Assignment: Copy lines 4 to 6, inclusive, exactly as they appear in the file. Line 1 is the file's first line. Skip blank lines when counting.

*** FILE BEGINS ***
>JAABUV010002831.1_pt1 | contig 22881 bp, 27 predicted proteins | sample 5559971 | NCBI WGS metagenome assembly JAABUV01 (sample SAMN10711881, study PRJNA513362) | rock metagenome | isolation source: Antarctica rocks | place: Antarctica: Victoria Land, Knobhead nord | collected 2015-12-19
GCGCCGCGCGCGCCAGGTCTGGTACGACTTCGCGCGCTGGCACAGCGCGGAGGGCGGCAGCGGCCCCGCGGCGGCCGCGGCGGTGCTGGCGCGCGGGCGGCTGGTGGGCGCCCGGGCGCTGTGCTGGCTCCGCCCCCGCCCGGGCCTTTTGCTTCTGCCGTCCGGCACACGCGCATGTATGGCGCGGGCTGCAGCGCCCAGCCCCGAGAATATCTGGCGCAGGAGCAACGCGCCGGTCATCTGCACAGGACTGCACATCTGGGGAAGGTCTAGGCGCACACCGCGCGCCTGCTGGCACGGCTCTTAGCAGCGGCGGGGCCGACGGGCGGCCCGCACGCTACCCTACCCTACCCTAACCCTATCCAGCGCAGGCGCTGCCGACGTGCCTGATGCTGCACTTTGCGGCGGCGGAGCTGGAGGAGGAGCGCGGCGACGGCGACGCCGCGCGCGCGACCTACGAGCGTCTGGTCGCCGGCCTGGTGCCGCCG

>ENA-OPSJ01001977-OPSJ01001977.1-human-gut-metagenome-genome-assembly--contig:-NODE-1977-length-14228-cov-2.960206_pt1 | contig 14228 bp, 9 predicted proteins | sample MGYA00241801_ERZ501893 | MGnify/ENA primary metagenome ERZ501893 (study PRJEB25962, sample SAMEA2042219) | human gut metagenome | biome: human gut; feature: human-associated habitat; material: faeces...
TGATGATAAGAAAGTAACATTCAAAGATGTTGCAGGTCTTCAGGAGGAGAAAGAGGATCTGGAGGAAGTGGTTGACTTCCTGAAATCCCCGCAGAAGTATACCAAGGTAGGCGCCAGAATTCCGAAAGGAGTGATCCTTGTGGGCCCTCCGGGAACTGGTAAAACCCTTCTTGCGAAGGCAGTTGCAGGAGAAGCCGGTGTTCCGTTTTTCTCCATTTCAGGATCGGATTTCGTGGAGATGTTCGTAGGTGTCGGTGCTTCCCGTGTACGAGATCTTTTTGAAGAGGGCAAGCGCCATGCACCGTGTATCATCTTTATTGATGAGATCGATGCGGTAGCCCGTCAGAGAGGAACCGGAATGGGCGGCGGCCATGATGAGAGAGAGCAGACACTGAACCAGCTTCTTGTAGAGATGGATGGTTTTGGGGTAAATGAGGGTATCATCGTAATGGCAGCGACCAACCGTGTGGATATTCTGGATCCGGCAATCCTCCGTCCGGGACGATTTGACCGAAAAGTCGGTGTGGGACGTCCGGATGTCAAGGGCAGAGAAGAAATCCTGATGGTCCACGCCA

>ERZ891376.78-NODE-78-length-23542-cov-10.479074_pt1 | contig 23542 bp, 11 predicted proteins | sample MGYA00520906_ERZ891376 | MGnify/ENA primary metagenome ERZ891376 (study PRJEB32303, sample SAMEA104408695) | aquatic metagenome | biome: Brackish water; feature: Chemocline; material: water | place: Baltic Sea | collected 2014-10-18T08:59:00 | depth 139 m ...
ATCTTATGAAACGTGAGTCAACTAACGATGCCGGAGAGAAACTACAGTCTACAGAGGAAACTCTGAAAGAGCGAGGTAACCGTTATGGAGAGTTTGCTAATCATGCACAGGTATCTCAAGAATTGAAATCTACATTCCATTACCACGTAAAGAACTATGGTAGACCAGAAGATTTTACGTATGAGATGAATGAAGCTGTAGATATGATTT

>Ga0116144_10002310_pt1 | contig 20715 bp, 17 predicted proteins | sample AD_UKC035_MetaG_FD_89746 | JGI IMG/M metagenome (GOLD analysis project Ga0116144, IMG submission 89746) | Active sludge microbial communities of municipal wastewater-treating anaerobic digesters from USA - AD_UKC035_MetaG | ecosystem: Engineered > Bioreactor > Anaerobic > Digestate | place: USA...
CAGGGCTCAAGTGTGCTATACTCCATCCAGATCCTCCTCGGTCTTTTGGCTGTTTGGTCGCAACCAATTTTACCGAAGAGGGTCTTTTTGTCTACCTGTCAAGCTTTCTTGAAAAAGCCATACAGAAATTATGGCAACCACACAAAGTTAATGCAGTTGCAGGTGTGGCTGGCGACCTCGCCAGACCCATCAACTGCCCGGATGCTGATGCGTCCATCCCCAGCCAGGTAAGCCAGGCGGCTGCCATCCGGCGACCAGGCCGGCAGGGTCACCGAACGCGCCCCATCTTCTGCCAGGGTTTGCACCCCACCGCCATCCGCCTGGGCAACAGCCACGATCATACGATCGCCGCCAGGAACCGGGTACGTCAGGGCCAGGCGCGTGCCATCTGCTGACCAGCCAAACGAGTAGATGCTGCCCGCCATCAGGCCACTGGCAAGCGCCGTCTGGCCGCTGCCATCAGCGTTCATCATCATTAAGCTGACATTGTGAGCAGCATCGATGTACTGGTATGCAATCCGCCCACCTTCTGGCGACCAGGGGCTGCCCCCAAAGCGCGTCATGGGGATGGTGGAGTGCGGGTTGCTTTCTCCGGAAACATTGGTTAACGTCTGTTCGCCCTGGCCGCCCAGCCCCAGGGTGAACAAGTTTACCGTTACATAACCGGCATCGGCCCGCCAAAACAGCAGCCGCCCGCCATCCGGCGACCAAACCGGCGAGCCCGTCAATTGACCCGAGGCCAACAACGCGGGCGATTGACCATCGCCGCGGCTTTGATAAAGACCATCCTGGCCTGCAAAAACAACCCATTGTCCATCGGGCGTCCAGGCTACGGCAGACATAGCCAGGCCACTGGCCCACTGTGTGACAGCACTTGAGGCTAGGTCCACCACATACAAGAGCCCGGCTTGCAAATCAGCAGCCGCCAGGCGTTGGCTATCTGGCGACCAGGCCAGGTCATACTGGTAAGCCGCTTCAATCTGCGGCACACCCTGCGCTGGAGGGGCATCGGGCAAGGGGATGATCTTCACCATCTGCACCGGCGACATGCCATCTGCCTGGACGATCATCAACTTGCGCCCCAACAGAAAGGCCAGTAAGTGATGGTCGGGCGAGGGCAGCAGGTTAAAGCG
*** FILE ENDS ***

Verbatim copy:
TGATGATAAGAAAGTAACATTCAAAGATGTTGCAGGTCTTCAGGAGGAGAAAGAGGATCTGGAGGAAGTGGTTGACTTCCTGAAATCCCCGCAGAAGTATACCAAGGTAGGCGCCAGAATTCCGAAAGGAGTGATCCTTGTGGGCCCTCCGGGAACTGGTAAAACCCTTCTTGCGAAGGCAGTTGCAGGAGAAGCCGGTGTTCCGTTTTTCTCCATTTCAGGATCGGATTTCGTGGAGATGTTCGTAGGTGTCGGTGCTTCCCGTGTACGAGATCTTTTTGAAGAGGGCAAGCGCCATGCACCGTGTATCATCTTTATTGATGAGATCGATGCGGTAGCCCGTCAGAGAGGAACCGGAATGGGCGGCGGCCATGATGAGAGAGAGCAGACACTGAACCAGCTTCTTGTAGAGATGGATGGTTTTGGGGTAAATGAGGGTATCATCGTAATGGCAGCGACCAACCGTGTGGATATTCTGGATCCGGCAATCCTCCGTCCGGGACGATTTGACCGAAAAGTCGGTGTGGGACGTCCGGATGTCAAGGGCAGAGAAGAAATCCTGATGGTCCACGCCA

>ERZ891376.78-NODE-78-length-23542-cov-10.479074_pt1 | contig 23542 bp, 11 predicted proteins | sample MGYA00520906_ERZ891376 | MGnify/ENA primary metagenome ERZ891376 (study PRJEB32303, sample SAMEA104408695) | aquatic metagenome | biome: Brackish water; feature: Chemocline; material: water | place: Baltic Sea | collected 2014-10-18T08:59:00 | depth 139 m ...
ATCTTATGAAACGTGAGTCAACTAACGATGCCGGAGAGAAACTACAGTCTACAGAGGAAACTCTGAAAGAGCGAGGTAACCGTTATGGAGAGTTTGCTAATCATGCACAGGTATCTCAAGAATTGAAATCTACATTCCATTACCACGTAAAGAACTATGGTAGACCAGAAGATTTTACGTATGAGATGAATGAAGCTGTAGATATGATTT